IBM's Masking Gateway for Enterprises (MAGEN) was developed in the company's labs in Haifa, Israel. Magen is the Hebrew word for "shield".
The system differs from other data masking products in that it does not make changes to the data file itself. Rather, it treats onscreen information as a picture and uses optical character recognition (OCR) technology to render parts of the image that are deemed sensitive unreadable.
"This results in an extremely fast and flexible system," IBM said. "If companies had to create and store modified copies, the process would be relatively expensive and slow," Big Blue added.
IBM said MAGEN is only at the proof-of-concept stage, but sees big potential for the technology in a business world that is becoming increasingly regulated.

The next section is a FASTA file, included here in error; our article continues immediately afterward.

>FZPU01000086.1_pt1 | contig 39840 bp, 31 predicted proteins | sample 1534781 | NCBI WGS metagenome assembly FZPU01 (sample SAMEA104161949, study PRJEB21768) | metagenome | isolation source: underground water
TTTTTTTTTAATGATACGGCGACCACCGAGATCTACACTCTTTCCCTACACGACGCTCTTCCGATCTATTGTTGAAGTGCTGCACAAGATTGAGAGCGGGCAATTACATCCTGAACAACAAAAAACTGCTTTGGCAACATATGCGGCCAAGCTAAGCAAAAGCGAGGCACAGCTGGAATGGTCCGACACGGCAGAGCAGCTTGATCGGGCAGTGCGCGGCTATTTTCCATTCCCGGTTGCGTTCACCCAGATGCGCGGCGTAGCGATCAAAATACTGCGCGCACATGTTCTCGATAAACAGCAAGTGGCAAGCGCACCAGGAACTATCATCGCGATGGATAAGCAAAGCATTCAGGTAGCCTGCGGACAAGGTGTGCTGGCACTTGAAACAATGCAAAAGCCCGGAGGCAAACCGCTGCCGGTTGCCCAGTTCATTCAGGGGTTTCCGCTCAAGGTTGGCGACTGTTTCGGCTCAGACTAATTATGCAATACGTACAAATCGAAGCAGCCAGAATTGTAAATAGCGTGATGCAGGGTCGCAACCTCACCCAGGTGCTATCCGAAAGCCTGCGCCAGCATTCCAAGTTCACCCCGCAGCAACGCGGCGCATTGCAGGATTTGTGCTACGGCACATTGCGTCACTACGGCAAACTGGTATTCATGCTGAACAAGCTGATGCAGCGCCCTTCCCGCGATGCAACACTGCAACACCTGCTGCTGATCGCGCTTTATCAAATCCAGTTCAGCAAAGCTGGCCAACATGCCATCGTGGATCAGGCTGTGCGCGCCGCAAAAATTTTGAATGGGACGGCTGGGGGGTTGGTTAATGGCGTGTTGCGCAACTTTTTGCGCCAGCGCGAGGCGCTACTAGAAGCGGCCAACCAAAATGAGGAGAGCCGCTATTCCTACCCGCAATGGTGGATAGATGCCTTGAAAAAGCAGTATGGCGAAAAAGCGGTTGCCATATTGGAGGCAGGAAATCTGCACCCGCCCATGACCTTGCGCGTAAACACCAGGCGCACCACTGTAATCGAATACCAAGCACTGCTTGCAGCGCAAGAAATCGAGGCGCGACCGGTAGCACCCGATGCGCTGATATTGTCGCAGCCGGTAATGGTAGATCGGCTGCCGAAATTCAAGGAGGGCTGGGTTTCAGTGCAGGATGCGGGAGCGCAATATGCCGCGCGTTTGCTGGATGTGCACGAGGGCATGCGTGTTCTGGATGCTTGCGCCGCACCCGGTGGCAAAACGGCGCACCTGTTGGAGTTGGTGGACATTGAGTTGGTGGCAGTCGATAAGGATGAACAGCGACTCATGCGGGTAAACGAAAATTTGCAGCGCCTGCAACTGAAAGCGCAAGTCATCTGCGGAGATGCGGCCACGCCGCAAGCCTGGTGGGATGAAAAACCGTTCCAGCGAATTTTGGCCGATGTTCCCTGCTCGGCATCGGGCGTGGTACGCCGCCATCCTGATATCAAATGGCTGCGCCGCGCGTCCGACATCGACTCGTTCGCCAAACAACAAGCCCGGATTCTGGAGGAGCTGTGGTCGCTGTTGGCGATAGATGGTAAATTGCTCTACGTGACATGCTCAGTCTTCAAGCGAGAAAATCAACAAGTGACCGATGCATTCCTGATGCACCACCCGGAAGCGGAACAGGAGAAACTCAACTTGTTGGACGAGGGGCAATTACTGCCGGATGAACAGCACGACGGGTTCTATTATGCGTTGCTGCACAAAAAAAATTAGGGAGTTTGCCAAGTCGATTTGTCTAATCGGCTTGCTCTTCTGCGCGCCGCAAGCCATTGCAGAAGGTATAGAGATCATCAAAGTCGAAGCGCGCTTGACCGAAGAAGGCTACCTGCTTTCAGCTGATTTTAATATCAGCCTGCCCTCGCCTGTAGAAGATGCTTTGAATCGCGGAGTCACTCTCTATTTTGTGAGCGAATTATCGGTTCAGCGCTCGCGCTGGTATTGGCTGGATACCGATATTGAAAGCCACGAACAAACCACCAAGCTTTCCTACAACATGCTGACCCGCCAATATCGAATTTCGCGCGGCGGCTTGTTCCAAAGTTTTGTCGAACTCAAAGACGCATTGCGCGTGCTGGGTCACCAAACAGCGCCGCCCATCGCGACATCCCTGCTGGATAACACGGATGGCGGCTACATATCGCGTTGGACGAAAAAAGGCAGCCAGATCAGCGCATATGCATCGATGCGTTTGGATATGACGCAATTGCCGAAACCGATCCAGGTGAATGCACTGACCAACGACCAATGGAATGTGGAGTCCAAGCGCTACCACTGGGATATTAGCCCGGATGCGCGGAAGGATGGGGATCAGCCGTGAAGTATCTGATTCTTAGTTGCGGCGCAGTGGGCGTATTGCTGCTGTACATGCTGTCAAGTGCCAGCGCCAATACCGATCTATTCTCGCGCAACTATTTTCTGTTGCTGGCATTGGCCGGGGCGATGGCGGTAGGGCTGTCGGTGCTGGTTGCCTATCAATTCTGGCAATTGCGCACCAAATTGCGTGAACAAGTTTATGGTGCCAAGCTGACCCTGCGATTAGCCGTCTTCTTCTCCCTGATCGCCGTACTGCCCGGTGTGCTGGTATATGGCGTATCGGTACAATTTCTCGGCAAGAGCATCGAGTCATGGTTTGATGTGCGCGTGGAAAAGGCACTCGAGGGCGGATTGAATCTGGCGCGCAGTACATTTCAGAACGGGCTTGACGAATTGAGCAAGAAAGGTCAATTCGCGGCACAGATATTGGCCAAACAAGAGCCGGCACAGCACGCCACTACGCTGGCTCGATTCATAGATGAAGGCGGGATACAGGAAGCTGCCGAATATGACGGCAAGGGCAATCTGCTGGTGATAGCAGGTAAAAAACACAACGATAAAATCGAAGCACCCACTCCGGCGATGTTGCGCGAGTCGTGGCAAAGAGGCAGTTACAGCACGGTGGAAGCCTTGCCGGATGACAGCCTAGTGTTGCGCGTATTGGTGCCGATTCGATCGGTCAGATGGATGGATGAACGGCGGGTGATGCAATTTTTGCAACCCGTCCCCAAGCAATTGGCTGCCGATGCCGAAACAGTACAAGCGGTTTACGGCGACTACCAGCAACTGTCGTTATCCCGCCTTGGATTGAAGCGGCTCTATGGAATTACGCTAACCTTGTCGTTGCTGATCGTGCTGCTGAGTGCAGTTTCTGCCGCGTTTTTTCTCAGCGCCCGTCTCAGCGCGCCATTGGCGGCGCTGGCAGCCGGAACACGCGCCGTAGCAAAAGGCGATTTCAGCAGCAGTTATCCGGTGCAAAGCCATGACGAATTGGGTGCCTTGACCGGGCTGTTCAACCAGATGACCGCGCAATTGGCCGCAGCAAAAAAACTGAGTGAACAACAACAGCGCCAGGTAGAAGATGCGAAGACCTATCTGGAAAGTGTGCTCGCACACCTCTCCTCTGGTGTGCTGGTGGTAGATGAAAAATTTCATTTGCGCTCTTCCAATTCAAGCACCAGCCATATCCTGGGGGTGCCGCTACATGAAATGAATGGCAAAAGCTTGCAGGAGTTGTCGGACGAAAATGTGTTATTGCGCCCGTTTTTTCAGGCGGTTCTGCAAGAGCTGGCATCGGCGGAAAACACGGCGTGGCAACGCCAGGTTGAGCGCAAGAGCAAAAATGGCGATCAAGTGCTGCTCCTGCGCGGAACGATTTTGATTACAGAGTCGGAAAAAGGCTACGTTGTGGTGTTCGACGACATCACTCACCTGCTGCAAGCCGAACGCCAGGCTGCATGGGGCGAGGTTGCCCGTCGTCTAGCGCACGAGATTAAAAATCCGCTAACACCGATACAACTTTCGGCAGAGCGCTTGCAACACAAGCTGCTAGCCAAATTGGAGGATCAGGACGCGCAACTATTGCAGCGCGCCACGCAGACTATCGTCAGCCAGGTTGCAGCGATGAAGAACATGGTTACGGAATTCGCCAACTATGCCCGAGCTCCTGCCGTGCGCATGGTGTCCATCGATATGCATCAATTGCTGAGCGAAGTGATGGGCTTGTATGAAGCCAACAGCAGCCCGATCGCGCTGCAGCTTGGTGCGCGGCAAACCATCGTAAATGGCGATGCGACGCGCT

For instance, the technology could be used to prevent workers at a claims processing center from viewing patient healthcare data while still being able to access the information needed to put through an insurance claim.
"MAGEN's screen masking approach eliminates the need to painstakingly tailor 'data masking' solutions to specific environments," said Haim Nelken, manager for Integration Technologies at IBM Haifa, in a statement. "The bottom line is faster performance, simpler database security, and reduced costs for protecting sensitive data," said Nelken.
IBM has filed for patents on two aspects of MAGEN. One for what the company calls "unique ways of manipulating images," and the other for a word scrambling system.
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